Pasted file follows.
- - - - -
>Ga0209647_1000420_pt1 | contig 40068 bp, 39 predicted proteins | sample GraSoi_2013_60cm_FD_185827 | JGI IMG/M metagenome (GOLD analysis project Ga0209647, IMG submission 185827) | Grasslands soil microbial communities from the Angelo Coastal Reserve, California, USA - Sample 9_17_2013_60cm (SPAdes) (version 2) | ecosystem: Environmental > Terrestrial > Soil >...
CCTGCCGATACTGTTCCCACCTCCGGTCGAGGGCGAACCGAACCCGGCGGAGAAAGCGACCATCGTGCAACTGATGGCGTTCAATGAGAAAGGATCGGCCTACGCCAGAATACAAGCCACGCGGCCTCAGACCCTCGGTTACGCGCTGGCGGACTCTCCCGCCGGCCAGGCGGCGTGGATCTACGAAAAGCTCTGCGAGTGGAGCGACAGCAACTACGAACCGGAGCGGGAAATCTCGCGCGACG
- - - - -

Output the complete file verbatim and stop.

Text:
>Ga0209647_1000420_pt1 | contig 40068 bp, 39 predicted proteins | sample GraSoi_2013_60cm_FD_185827 | JGI IMG/M metagenome (GOLD analysis project Ga0209647, IMG submission 185827) | Grasslands soil microbial communities from the Angelo Coastal Reserve, California, USA - Sample 9_17_2013_60cm (SPAdes) (version 2) | ecosystem: Environmental > Terrestrial > Soil >...
CCTGCCGATACTGTTCCCACCTCCGGTCGAGGGCGAACCGAACCCGGCGGAGAAAGCGACCATCGTGCAACTGATGGCGTTCAATGAGAAAGGATCGGCCTACGCCAGAATACAAGCCACGCGGCCTCAGACCCTCGGTTACGCGCTGGCGGACTCTCCCGCCGGCCAGGCGGCGTGGATCTACGAAAAGCTCTGCGAGTGGAGCGACAGCAACTACGAACCGGAGCGGGAAATCTCGCGCGACG